bannerHON
img
HONnews
HONnews
img PATIENT / PARTICULIER img PROFESSIONNEL DE SANTE img WEBMESTRE img
img
 
img
HONcode sites
Khresmoi - new !
HONselect
News
Conferences
Images

Themes:
A B C D E F G H I
J K L M N O P Q
R S T U V W X Y Z
Browse archive:
2014: N O S A J J M A M F J
2013: D N

 
  Other news for:
Food
Infection
 Resources from HONselect
Food Handlers Cause Most Food-Poisoning Cases
Norovirus spread in restaurants accounts for two-thirds of all outbreaks, CDC says

By Steven Reinberg
HealthDay Reporter

TUESDAY, June 3, 2014 (HealthDay News) -- Norovirus, the so-called "cruise ship virus," is more often caused by infected restaurant workers than outbreaks on the high seas, U.S. health officials said Tuesday.

Just 1 percent of more than 1,000 food-borne outbreaks examined by the federal Centers for Disease Control and Prevention were traced to a cruise ship. Most outbreaks were caused by infected kitchen employees touching food with their bare hands, according to a new agency report.

The virus, the leading cause of food poisoning outbreaks in the United States, sickens at least 20 million Americans a year with vomiting and diarrhea.

Dr. Aron Hall, who's with the CDC's division of viral diseases, said at a Tuesday news conference that probably many more cases of norovirus occur in the United States each year but go unreported.

Better hygiene practices by restaurant workers are needed to prevent these outbreaks, and agency officials said sick employees -- workers with diarrhea and vomiting -- must stay home from work.

Norovirus is often spread through the "fecal-oral" route, according to the CDC.

"Norovirus is one tough bug," said CDC Director Dr. Tom Frieden during the press briefing.

Most people are infected by having close contact with an infected person or by eating contaminated food, Frieden noted. And outbreaks of norovirus typically occur in places where food is served, he said.

For the report, CDC researchers looked at norovirus outbreaks caused by contaminated food from 2009 to 2012 and included in CDC's National Outbreak Reporting System.

"Restaurants accounted for nearly two-thirds of the outbreaks, and catering or banquet facilities accounted for 17 percent," Frieden said.

Among 520 of the outbreaks, food workers were implicated in 70 percent of the cases. Of these, 54 percent involved food workers touching ready-to-eat foods with their bare hands, according to the report.

Among 324 outbreaks in which a specific food was implicated, more than 90 percent of the contamination occurred during final preparation, such as making a sandwich with raw and already cooked ingredients. Another 75 percent occurred in foods eaten raw, such as leafy vegetables, fruits and oysters.

Dr. Marc Siegel, an associate professor of medicine at NYU Langone Medical Center in New York City, said the norovirus is highly contagious.

"It only takes a tiny bit of norovirus to infect a lot of people. If you've been to a restaurant that made you sick, don't go back there," he said.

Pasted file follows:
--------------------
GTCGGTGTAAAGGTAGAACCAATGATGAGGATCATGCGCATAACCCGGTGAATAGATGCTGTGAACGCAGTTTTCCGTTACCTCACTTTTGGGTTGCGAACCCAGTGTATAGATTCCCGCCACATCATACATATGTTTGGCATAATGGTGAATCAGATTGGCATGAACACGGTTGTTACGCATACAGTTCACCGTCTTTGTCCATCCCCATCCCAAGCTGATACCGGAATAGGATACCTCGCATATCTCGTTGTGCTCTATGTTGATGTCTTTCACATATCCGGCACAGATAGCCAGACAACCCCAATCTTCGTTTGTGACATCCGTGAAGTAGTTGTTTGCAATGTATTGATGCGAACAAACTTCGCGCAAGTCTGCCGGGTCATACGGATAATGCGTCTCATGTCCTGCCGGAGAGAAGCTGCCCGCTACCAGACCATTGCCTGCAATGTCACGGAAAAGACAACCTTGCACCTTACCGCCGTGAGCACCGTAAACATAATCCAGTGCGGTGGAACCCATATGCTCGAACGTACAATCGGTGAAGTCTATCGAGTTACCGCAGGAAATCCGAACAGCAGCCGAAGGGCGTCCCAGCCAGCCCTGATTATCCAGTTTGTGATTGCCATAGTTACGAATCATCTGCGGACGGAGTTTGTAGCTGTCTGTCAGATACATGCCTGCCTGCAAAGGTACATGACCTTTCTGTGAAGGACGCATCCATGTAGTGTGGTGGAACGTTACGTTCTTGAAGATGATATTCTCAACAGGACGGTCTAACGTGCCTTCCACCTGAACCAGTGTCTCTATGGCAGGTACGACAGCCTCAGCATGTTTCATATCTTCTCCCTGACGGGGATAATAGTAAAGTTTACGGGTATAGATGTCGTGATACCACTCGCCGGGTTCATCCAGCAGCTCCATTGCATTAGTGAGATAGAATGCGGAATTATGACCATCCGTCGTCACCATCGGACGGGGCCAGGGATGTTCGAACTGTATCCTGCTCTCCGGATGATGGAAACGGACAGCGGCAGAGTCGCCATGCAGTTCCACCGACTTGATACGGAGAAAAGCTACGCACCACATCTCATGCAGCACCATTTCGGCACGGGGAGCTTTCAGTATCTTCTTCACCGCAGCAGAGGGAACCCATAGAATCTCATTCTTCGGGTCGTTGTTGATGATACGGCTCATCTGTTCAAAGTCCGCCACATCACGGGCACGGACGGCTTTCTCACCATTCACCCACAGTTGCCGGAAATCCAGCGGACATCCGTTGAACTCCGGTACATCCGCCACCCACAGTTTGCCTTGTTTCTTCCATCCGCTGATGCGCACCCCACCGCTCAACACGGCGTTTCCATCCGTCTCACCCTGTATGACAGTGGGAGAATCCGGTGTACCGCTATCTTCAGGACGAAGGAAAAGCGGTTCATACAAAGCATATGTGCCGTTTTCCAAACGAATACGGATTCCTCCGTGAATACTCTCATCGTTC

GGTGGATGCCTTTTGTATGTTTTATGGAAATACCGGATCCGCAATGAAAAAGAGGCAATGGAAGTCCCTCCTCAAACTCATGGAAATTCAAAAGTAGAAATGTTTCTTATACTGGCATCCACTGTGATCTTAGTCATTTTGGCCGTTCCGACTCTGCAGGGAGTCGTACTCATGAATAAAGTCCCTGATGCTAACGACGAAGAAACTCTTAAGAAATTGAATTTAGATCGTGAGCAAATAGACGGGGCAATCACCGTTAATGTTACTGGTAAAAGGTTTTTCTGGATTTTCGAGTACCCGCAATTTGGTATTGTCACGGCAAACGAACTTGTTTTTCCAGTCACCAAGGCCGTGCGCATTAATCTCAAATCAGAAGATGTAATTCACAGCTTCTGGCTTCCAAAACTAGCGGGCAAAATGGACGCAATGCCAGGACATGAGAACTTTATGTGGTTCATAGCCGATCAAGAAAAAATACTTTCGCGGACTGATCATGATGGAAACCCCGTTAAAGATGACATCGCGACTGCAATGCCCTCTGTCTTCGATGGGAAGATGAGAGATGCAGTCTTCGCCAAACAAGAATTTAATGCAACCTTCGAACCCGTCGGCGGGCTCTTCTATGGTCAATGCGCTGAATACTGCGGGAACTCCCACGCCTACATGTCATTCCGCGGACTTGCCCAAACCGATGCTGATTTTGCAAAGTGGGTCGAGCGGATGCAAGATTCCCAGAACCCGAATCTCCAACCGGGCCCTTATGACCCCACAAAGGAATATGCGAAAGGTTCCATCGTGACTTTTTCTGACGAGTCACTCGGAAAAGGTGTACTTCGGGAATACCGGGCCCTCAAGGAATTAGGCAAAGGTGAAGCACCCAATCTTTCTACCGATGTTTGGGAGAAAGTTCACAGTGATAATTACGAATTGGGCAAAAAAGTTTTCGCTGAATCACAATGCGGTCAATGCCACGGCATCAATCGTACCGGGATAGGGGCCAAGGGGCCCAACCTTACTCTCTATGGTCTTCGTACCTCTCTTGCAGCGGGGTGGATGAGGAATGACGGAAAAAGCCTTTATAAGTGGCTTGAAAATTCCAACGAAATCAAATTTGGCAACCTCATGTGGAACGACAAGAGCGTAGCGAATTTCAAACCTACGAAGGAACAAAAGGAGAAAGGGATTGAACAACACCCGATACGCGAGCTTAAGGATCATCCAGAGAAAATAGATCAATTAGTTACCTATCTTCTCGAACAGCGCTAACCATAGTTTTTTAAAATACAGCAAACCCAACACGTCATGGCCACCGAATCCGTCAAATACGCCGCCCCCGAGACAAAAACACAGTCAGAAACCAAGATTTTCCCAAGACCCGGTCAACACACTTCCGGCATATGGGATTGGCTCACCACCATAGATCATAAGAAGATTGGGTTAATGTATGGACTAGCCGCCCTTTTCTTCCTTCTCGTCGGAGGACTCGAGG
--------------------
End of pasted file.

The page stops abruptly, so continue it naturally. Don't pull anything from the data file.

To help reduce outbreaks of norovirus, the CDC recommends:

  • Making sure food service workers wash their hands and use disposable gloves.
  • Certifying kitchen managers and training food service workers in food safety practices.
  • Requiring food service workers to stay home when sick with vomiting and diarrhea for at least 48 hours after symptoms stop.

"We do know how to stop norovirus from contaminating our food. Everyone should be able to go out and eat without worrying about whether their food is safe," Frieden said.

More information

For more information on norovirus, visit the U.S. Centers for Disease Control and Prevention.

SOURCES: Marc Siegel, M.D., associate professor, medicine, NYU Langone Medical Center, New York City; June 3, 2014, press conference with Tom Frieden, M.D., M.P.H., director, Aron Hall, D.V.M., division of viral diseases, both with U.S. Centers for Disease Control and Prevention; June 3, 2014, report, Vital Signs: Foodborne Norovirus Outbreaks -- United States, 2009-2012

Copyright © 2014 HealthDay. All rights reserved. URL:http://consumer.healthday.com/Article.asp?AID=688482

Resources from HONselect: HONselect is the HON's medical search engine. It retrieves scientific articles, images, conferences and web sites on the selected subject.
Vomiting
Diarrhea
Virus Diseases
The list of medical terms above are retrieved automatically from the article.

Disclaimer: The text presented on this page is not a substitute for professional medical advice. It is for your information only and may not represent your true individual medical situation. Do not hesitate to consult your healthcare provider if you have any questions or concerns. Do not use this information to diagnose or treat a health problem or disease without consulting a qualified healthcare professional.
Be advised that HealthDay articles are derived from various sources and may not reflect your own country regulations. The Health On the Net Foundation does not endorse opinions, products, or services that may appear in HealthDay articles.


Home img About us img MediaCorner img HON newsletter img Site map img Ethical policies img Contact